9.) What is the difference between a High Pressure Sodium (HPS) and Metal Halide (MH) bulb?
- The primary difference between High Pressure Sodium (HPS and Metal Halide (MH) is the color spectrum they produce.
- Metal Halide lamps produce light that is in the blue / green spectrum, or 6500k range. Metal Halide lamps are ideal for leafy plants or plants that are in the vegetative stage of growth.
- High Pressure Sodum lamps produce light that is in the orange / yellow / red spectrum. High Pressure Sodium lamps are ideal for plants that are actively flowering or producing fruit.
- Many growers will use Metal Halide lamps during the vegetative stage and then switch to High Pressure Sodium lamps during the flowering stage.
10.) Can I use a MH lamp with an HPS system? And vice-versa?
- No. You can not use a regular MH bulb with a HPS ballast. You can not use a regular HPS bulb with a MH ballast. However, you can buy a conversion bulb that works with a ballast other than the one it was designed for.
11.) What is a conversion lamp?
- A conversion lamp is a type of lamp that is able to be used with a ballast other than the one it was originally designed for. For example, a MH conversion lamp will run with an HPS ballast and vice-versa.
12.) Do I need a “horticultural” lamp? Or will any HID lamp suffice?
- We recommend using HID or fluorescent lamps that are specifically designed for horticulture use. Lamps that are specifically designed for horticulture use will produce a color that is more ideal for plant growth and they generally have a higher lumen output. Regular MH or HPS bulb will suffice, but you will definitely see better results with a horticulture specific lamp.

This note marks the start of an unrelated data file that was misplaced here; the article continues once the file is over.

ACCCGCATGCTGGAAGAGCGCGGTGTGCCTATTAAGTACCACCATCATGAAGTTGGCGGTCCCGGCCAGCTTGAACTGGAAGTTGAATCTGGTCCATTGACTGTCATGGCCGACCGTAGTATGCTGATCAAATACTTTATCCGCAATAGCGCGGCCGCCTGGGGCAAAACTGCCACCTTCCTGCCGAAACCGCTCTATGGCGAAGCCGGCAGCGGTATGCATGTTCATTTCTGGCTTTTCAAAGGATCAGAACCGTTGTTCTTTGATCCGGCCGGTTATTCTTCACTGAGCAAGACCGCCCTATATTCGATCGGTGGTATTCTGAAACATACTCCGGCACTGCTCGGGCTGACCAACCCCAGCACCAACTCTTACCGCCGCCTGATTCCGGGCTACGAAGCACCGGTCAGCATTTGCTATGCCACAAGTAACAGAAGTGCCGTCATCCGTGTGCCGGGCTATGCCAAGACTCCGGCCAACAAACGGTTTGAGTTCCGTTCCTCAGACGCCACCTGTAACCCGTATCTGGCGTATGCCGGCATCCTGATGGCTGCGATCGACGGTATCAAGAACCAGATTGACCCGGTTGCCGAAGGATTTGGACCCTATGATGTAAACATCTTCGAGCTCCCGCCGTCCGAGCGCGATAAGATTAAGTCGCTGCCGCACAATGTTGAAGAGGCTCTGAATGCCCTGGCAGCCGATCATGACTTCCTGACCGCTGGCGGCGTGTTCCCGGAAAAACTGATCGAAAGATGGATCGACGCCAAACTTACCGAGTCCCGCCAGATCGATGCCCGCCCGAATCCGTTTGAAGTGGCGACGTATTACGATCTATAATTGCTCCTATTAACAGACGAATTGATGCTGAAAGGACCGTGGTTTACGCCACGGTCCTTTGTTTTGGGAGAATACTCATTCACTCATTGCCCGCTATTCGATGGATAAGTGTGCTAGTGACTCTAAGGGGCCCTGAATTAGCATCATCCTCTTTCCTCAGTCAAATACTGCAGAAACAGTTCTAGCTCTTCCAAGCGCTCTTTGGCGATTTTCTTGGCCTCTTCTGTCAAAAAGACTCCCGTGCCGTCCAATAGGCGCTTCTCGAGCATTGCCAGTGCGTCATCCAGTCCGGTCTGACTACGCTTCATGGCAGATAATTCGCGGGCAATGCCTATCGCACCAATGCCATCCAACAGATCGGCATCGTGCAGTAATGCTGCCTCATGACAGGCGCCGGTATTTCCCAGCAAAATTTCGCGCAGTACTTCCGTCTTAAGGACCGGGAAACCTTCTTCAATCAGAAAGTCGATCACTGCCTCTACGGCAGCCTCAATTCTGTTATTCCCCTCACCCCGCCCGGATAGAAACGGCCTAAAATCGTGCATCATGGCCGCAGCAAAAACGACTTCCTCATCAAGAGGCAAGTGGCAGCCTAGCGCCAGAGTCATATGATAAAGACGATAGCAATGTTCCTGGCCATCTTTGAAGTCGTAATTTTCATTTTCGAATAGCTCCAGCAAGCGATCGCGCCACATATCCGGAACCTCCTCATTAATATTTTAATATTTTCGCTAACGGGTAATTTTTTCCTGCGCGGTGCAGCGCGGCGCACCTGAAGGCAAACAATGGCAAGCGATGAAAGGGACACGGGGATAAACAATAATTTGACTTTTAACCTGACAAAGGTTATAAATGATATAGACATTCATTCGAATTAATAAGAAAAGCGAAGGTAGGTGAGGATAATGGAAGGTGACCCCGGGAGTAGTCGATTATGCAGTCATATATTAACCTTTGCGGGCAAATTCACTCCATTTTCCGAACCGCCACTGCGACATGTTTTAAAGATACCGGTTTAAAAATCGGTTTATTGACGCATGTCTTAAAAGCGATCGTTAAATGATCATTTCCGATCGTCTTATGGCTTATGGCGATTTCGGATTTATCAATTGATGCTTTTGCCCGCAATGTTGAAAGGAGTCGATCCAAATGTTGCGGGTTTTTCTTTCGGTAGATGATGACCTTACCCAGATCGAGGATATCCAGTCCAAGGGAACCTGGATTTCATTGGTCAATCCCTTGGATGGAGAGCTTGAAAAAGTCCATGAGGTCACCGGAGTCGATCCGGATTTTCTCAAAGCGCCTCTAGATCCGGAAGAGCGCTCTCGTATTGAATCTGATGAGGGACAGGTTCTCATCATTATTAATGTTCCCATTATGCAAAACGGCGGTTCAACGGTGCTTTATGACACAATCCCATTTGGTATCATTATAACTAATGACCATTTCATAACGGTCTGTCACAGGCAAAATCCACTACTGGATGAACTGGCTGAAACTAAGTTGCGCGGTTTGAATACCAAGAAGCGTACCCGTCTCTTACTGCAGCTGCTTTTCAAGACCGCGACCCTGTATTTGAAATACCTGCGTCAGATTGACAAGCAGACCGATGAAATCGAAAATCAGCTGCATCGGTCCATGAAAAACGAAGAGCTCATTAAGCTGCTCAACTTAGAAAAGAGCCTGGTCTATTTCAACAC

13.) Can I use a 1000 watt lamp with a 400 watt ballast?
- No! The components of the ballast are designed for specific lamp types. Using the wrong kind of bulb could premature failure and it could be a fire hazard.
14.) Can I use a 430 watt lamp with a 400 watt ballast?
- Yes, the components that make up a 400 watt and 430 watt bulb are practically identical.
15.) Should I use a fluorescent lamp? What is a “T5”?
- A T5 lamp provides the ideal spectrum for plant growth. Because of how T5 lamps are designed, they produce light that is nearly perfect for plant growth. The only downside to T5 lights is that they are not as intense as HID lights, so they do not have as good of light penetration. We recommend using fluoresecent lights for mother plants and seedlings.
16.) Does my house need special wiring for my indoor garden light system?
- You may or may not need special wiring depending on the amount and voltage of the lights per circuit. It also depends on the amount of amps your circuit can handle. As a safety precaution we do not recommend exceeding 75% of your circuit breaker / fuses rated ability. So, if you have a 20 amp circuit, avoid pulling more than 15 amps.
- If you are unsure if your electirical system can handle the load then please call a licensed electrician.
17.) Do I save electricity if I use a 240 volt outlet instead of a 120 volt outlet?
- No. Your electricity is billed by wattage consumed, not voltage or current. You may save a little bit of money on cooling costs since 240 volt ballasts draw less current and thus produce less heat.
18.) How long do HPS and MH lamps last?
- The life of your lamps depends on a few variables such as the quality of the bulb, amount of use, how often they are turned on and off, and the quality of the ballast.
- A 1000 watt Metal Halide lamp will last about 12,000 hours.
- A 400 watt Metal Halide lamp will last about 20,000 hours
- Many growers prefer to change their lamps before they burn out because of the loss of lumens and spectral shift that occurs over time.
19.) How often should I replace my lamps?
- How often you replace your lamps is entirely up to you. Some growers prefer to replace them before the burn out because the quality of light produced decreases over time. Other growers simply replace them when they burn out.
20.) Should I wear gloves when handling my HID lamps?
- It is a good idea to wear gloves when handling your HID lamps.
- HID lamp manufacturers do not state that gloves are required when handling your lamps, however we highly recommend that you at least wash your hands prior to handling them. Oil and dirt from your hands can reduce the lights effectiveness.